How lovely are those branches...unless you're bah humbugging over the price. Forking over a substantial amount of cash for a dying, shedding tree can kill Christmas spirit. But with some smart shopping tips you can enjoy those leafy fronds and still save money for the holiday ham.
Before getting started, you need to know some basics about the most popular trees and how to best select them. The National Christmas Tree Association has compiled the following list based on availability and annual sales:
1. Frasier Fir
This tree smells great and holds on to needles longer than the average fir. It has a nice, dark green color and travels well.
2. Douglas Fir
While it isn't exactly a true fir tree, the Douglas is a hugely popular option for folks with a reasonable budget. These trees are very dense and have much smaller needles than the average Christmas tree.
3. Balsam Fir
This pyramid-shaped tree has huge appeal with its flat and short branches that hold ornaments well. It's very fragrant too.
4. Colorado Blue Spruce
Often times this tree is sold with roots to be planted post-holiday season and is the official White House Lawn Christmas tree. The Colorado Spruce boasts bluish needles that rarely drop, unlike many of the fir varieties.
5. Noble Fir
These stately trees are known for being very symmetrical and their strong branches make perfect ornament supports. Branches are more widely spaced with allows for attractive display. Needles are more flat than most and almost sticky with a plastic feel.
The Living Tree Purchase
Your two most prominent options for buying the holiday tree are at a local lot or a tree farm. While going to a lot is much more expedient, getting the family together for a tree farm road trip is becoming a popular tradition. If you buy a tree from a lot keep in mind that it has been chopped for a few days. Look for trees that have few brown needles and don't drop a ton when you gently shake it. Although many trees are colored prior to lot arrival, it doesn't shorten the life span of it--just be aware that it's a common practice. Selecting your own tree from the farm is the only way to insure an absolutely fresh specimen.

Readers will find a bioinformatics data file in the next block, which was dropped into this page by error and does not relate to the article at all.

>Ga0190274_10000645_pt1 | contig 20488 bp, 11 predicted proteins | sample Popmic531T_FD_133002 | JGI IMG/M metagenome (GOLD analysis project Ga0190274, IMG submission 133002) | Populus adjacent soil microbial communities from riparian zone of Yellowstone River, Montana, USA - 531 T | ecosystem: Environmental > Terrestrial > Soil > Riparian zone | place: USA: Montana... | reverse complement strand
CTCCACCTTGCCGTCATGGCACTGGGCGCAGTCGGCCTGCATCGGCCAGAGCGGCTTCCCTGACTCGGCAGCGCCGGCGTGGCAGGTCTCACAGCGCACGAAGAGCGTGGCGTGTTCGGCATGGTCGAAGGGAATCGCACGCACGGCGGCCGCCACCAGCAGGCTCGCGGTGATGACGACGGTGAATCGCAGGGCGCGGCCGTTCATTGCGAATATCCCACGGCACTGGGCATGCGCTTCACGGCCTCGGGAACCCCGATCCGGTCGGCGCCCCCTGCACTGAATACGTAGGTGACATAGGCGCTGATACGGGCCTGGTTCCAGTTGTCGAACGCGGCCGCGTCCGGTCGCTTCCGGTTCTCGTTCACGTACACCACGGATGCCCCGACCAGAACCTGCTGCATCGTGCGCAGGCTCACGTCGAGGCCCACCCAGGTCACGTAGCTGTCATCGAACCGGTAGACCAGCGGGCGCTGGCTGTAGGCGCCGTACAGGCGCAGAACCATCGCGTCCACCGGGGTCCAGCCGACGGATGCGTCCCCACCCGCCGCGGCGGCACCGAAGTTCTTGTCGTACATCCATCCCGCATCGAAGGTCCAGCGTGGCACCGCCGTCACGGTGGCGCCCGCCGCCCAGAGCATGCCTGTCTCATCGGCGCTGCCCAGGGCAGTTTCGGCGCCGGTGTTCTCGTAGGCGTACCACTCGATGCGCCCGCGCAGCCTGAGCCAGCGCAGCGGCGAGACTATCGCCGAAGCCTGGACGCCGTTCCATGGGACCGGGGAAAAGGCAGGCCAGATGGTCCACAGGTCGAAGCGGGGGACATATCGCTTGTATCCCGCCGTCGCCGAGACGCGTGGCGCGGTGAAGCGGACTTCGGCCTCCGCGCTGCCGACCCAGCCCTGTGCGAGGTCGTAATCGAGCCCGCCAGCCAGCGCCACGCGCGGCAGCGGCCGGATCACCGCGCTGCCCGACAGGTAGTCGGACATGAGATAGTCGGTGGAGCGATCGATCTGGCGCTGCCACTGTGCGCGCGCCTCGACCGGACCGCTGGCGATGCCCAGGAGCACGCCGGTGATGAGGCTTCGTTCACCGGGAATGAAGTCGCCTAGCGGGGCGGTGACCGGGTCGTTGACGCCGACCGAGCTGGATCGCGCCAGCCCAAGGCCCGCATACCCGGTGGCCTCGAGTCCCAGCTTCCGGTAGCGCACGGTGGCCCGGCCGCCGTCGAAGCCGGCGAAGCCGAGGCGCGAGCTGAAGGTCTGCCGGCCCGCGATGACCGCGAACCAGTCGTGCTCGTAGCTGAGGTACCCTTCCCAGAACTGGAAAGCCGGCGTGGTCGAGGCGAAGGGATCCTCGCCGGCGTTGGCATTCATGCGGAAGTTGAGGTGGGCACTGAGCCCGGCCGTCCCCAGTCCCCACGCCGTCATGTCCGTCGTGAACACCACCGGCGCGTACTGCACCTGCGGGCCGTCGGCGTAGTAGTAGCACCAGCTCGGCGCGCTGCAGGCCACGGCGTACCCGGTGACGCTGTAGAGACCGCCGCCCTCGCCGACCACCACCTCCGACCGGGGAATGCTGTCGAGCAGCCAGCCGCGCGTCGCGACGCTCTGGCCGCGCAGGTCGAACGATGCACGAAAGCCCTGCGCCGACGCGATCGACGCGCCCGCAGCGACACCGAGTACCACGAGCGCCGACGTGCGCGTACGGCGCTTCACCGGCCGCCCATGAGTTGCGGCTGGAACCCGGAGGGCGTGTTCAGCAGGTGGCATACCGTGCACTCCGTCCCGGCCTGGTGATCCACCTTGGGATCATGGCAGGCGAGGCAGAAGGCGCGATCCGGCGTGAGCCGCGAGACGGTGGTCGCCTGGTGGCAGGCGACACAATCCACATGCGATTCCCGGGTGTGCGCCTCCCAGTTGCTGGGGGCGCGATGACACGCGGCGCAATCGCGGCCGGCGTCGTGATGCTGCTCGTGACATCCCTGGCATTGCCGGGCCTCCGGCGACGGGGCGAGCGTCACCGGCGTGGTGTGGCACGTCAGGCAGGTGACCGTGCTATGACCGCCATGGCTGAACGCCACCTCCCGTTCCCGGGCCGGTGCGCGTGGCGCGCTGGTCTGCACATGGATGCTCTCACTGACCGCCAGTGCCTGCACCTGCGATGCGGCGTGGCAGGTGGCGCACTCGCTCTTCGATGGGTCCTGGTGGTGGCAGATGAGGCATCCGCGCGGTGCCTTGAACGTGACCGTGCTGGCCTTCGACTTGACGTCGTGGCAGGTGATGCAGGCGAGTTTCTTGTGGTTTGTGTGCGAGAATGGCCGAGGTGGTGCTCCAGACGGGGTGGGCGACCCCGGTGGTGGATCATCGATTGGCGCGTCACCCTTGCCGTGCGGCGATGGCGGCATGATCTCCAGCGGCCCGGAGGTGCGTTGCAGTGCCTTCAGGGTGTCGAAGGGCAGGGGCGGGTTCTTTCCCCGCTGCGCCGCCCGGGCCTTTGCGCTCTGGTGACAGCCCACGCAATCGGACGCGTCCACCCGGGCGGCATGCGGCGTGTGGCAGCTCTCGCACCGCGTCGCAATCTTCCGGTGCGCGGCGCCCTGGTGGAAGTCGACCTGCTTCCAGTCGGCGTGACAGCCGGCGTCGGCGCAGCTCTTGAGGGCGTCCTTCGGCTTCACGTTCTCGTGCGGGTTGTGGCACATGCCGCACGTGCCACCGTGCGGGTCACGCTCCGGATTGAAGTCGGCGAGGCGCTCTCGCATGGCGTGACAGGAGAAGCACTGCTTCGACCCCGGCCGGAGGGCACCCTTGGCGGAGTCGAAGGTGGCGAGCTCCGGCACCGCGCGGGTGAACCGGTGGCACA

I can't advocate buying a fake tree. It's just not part of my DNA. Although I grunt and grumble over the price of live trees, it's still mandatory that we avoid plastic and spray on tree "scent". But I understand the appeal of artificial--no dropping needles, cheaper long-term costs, and no water spills make it an easy sell. If you choose the assembly tree, be smart about your purchase. You won't get another chance to select a different shape or type for many years.